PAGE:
Wednesday, June 29, 2016

Feast of Sts. Peter & Paul, Apostles


Sts. Peter & Paul by El Greco.


Happy Feast of the Apostles, Peter and Paul!  St. Peter, Prince of the Apostles, was not only the leader of the Apostles, but the first Patriarch of Antioch and first Pope of Rome.  St. Paul, Apostle to the Gentiles, is a remarkable example of conversion, and was the author of so many of the Epistles of the New Testament.  These two men figure rather significantly as the foundation of the Church founded by Jesus Christ.

On this great feast of the patron saints of Rome, this following is a link to the great Basilicas dedicated to those two saints, and containing their tombs:
Papal Roman Basilicas

  Peter is shown as a bearded man in draped garment like a toga. He is seated on a chair made of marble, and has his right hand raised in a gesture of blessing while in his left hand he holds two large keys. Behind the statue, the wall is patterned in mosaic to resemble red and gold brocade cloth.Roma San Paolo fuori le mura BW 1.JPG

Above: Statue of St. Peter by Cambio at the Vatican Basilica; 
Below: Statue of St. Paul in front of his Basilica on the Via Ostia.

For more on the lives of these saints themselves, you might note:
Old Catholic Encyclopedia: St. Peter

Catholic Saints Info: St. Peter

Old Catholic Encyclopedia: St. Paul

Catholic Saints Info: St. Paul

 
This seems a good occasion to recall the origins of the tradition and role of St. Peter, and his successors, the Supreme Roman Pontiffs, or popes.  In other words, the Scriptural and historical basis for the Papacy.

First, we turn to the pages of Sacred Scripture:
From the Gospel of St. Matthew (16:15-19):
"Jesus saith to them: But whom do you say that I am?  Simon Peter answered and said: Thou art Christ, the son of the living God.  And Jesus answering, said to him: Blessed art thou, Simon Bar-Jona: because flesh and blood hath not revealed it to thee, but my Father who is in heaven.  And I say to thee: That thou art Peter; and upon this rock I will build my church, and the gates of hell shall not prevail against it.  And I will give thee the keys of the kingdom of heaven.  And whatsoever thou shalt bind upon earth, it shall be bound also in heaven: and whatsoever thou shalt loose on earth, it shall be loosed also in heaven."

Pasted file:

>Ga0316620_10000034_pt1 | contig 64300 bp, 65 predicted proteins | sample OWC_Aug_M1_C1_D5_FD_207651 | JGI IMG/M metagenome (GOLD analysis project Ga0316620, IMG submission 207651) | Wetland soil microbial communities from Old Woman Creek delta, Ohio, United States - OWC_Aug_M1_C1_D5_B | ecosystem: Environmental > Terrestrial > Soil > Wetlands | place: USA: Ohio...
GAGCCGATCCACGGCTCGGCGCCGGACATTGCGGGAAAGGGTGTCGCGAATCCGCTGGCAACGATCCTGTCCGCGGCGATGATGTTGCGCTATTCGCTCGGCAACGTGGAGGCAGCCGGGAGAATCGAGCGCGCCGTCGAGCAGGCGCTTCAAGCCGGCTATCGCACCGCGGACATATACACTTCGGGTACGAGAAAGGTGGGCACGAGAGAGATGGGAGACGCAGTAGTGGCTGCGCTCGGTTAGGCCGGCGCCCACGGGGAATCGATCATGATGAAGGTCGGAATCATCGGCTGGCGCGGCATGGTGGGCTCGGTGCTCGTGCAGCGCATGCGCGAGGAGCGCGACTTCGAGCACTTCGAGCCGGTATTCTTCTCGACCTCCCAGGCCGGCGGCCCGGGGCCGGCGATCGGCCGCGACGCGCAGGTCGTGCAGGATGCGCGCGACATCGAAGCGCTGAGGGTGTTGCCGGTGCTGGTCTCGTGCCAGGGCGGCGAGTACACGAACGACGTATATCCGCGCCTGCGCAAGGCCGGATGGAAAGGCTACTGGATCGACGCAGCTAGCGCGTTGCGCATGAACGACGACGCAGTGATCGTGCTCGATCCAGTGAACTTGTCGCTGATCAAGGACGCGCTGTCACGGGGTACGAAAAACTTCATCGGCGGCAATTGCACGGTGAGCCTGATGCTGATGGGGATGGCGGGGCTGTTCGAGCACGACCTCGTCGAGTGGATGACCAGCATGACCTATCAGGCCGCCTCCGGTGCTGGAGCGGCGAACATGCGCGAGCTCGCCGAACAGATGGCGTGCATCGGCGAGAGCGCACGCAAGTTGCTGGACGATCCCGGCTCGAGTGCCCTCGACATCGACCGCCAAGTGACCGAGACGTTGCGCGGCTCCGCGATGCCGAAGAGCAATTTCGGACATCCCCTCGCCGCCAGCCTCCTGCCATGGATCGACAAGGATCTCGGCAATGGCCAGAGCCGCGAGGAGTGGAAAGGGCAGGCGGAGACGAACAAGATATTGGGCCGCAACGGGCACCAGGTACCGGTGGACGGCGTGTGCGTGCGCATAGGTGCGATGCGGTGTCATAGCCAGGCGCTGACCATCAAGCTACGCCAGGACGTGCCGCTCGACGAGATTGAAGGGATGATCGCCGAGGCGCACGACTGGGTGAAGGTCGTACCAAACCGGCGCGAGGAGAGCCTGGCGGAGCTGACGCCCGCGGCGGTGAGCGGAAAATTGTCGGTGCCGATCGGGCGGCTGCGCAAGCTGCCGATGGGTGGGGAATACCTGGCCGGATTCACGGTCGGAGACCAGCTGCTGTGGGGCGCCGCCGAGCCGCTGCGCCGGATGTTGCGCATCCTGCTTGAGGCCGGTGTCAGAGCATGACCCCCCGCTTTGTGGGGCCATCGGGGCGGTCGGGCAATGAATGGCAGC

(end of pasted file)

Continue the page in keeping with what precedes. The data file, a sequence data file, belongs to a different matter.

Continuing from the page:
Of course, in most languages, the word for Peter and for Rock is one and the same.


Next, we might note the charge given to St. Peter in the Gospel of St. John (21:17):
"He said to him a third time: Simon, son of John, lovest thou me?  Peter was grieved, because he had said to him the third time: Lovest thou me?  And he said to him: Lord, thou knowest all things: thou knowest that I love thee.  He said to him: Feed my sheep."

As to the matter of succession, recall from the Acts of the Apostles, the expectation that someone would take the seat of Judas the Betrayer (Acts 1:15-20):
"1:15 In those days Peter rising up in the midst of the brethren, said (now the number of persons together was about an hundred and twenty): 16 Men, brethren, the scripture must needs be fulfilled, which the Holy Ghost spoke before by the mouth of David concerning Judas, who was the leader of them that apprehended Jesus: 17 Who was numbered with us, and had obtained part of this ministry.18 And he indeed has possessed a field of the reward of iniquity, and being hanged, burst asunder in the midst: and all his bowels gushed out. 19 And it became known to all the inhabitants of Jerusalem: so that the same field was called in their tongue, Haceldama, that is to say, The field of blood. 20 For it is written in the book of Psalms: Let their habitation become desolate, and let there be none to dwell therein. And his bishopric let another take."

Finally, St. Peter certainly acts with authority in the accounts of the New Testament as the Vicar of Christ who holds the keys of his master, as when he determined that new converts would not be held to the Jewish dietary restrictions.


In the writings of Christians, even from the early centuries, there is a clear understanding of the role of the successors of St. Peter who carry on in his chair.  Even the Orthodox, who deny the full understanding of the office, recognize that the successor of St. Peter, who is the Bishop of Rome, has a primacy of honor.